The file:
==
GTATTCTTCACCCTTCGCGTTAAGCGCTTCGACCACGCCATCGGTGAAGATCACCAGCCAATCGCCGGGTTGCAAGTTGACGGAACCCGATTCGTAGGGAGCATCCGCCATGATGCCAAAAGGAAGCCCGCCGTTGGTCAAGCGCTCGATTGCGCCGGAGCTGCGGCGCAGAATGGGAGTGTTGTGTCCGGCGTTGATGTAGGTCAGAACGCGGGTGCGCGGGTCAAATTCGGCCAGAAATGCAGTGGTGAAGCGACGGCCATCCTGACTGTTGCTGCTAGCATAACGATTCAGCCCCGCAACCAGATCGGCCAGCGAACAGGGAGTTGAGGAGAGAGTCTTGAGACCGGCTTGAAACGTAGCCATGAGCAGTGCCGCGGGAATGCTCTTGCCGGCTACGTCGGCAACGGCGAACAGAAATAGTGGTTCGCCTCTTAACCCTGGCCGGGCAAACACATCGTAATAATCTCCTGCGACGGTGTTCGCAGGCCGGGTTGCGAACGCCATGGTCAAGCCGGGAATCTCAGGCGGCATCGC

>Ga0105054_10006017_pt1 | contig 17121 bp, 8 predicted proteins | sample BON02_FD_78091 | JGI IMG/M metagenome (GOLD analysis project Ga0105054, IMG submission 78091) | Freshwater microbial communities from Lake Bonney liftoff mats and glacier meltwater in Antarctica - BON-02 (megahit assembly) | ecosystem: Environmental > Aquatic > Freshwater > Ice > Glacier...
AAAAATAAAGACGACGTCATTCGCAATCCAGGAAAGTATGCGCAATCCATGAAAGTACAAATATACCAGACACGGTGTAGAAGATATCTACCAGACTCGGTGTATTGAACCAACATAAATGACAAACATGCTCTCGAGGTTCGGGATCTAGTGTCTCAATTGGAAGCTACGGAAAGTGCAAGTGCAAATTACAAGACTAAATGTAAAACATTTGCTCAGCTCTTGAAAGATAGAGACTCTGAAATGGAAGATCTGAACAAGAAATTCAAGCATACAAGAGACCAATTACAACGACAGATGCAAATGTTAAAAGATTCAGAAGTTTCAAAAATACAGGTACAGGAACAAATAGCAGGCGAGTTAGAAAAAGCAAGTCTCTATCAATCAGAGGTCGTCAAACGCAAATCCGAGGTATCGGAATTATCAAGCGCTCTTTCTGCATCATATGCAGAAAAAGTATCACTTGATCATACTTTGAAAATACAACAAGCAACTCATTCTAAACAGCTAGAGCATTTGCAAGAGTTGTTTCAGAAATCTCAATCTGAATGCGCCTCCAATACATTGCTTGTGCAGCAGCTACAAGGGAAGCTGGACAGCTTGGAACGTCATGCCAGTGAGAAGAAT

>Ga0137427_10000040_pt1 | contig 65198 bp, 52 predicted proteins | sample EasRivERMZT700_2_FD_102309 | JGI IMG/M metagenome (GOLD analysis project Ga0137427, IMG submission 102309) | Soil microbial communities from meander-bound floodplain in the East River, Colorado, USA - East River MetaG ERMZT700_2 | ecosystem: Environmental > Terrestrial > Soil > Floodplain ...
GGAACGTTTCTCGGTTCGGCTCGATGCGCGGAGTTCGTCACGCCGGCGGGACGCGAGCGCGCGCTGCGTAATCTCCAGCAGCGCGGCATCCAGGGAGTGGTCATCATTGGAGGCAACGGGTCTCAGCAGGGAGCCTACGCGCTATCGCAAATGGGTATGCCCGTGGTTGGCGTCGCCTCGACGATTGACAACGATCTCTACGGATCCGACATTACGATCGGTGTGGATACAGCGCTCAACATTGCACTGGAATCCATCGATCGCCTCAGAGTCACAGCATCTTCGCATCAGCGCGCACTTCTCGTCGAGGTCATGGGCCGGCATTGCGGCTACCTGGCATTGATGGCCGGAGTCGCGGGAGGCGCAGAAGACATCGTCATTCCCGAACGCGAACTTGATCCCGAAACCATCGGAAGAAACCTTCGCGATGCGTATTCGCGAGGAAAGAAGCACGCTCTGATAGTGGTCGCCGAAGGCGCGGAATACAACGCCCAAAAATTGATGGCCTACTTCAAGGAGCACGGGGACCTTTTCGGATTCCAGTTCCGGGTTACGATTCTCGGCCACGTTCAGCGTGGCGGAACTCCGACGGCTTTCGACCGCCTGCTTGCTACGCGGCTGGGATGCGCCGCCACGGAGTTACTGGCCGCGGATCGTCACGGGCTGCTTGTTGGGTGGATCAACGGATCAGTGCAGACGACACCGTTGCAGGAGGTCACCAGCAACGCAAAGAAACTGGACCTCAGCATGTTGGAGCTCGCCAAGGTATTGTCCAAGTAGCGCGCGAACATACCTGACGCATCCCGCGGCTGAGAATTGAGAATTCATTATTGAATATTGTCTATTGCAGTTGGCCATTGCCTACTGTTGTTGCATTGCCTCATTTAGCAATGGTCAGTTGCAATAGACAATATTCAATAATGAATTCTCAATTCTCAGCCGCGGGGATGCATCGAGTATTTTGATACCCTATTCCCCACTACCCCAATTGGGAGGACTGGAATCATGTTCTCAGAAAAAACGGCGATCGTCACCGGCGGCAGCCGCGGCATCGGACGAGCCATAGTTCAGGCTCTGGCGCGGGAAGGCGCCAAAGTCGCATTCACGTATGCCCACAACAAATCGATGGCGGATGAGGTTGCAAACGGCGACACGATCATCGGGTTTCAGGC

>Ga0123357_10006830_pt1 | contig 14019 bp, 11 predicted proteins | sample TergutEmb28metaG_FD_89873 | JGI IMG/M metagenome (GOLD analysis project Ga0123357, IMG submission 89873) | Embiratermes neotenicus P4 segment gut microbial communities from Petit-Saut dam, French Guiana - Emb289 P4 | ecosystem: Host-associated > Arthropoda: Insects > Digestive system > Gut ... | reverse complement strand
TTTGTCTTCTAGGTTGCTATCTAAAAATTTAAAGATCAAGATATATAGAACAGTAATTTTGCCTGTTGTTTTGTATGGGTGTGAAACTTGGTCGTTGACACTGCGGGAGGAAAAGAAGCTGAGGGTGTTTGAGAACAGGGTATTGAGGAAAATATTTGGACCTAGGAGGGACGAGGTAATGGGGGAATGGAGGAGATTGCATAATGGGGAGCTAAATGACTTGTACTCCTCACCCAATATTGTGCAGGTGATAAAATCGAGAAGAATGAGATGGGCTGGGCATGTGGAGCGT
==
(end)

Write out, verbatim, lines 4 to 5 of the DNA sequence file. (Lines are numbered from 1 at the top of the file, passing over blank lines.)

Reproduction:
>Ga0137427_10000040_pt1 | contig 65198 bp, 52 predicted proteins | sample EasRivERMZT700_2_FD_102309 | JGI IMG/M metagenome (GOLD analysis project Ga0137427, IMG submission 102309) | Soil microbial communities from meander-bound floodplain in the East River, Colorado, USA - East River MetaG ERMZT700_2 | ecosystem: Environmental > Terrestrial > Soil > Floodplain ...
GGAACGTTTCTCGGTTCGGCTCGATGCGCGGAGTTCGTCACGCCGGCGGGACGCGAGCGCGCGCTGCGTAATCTCCAGCAGCGCGGCATCCAGGGAGTGGTCATCATTGGAGGCAACGGGTCTCAGCAGGGAGCCTACGCGCTATCGCAAATGGGTATGCCCGTGGTTGGCGTCGCCTCGACGATTGACAACGATCTCTACGGATCCGACATTACGATCGGTGTGGATACAGCGCTCAACATTGCACTGGAATCCATCGATCGCCTCAGAGTCACAGCATCTTCGCATCAGCGCGCACTTCTCGTCGAGGTCATGGGCCGGCATTGCGGCTACCTGGCATTGATGGCCGGAGTCGCGGGAGGCGCAGAAGACATCGTCATTCCCGAACGCGAACTTGATCCCGAAACCATCGGAAGAAACCTTCGCGATGCGTATTCGCGAGGAAAGAAGCACGCTCTGATAGTGGTCGCCGAAGGCGCGGAATACAACGCCCAAAAATTGATGGCCTACTTCAAGGAGCACGGGGACCTTTTCGGATTCCAGTTCCGGGTTACGATTCTCGGCCACGTTCAGCGTGGCGGAACTCCGACGGCTTTCGACCGCCTGCTTGCTACGCGGCTGGGATGCGCCGCCACGGAGTTACTGGCCGCGGATCGTCACGGGCTGCTTGTTGGGTGGATCAACGGATCAGTGCAGACGACACCGTTGCAGGAGGTCACCAGCAACGCAAAGAAACTGGACCTCAGCATGTTGGAGCTCGCCAAGGTATTGTCCAAGTAGCGCGCGAACATACCTGACGCATCCCGCGGCTGAGAATTGAGAATTCATTATTGAATATTGTCTATTGCAGTTGGCCATTGCCTACTGTTGTTGCATTGCCTCATTTAGCAATGGTCAGTTGCAATAGACAATATTCAATAATGAATTCTCAATTCTCAGCCGCGGGGATGCATCGAGTATTTTGATACCCTATTCCCCACTACCCCAATTGGGAGGACTGGAATCATGTTCTCAGAAAAAACGGCGATCGTCACCGGCGGCAGCCGCGGCATCGGACGAGCCATAGTTCAGGCTCTGGCGCGGGAAGGCGCCAAAGTCGCATTCACGTATGCCCACAACAAATCGATGGCGGATGAGGTTGCAAACGGCGACACGATCATCGGGTTTCAGGC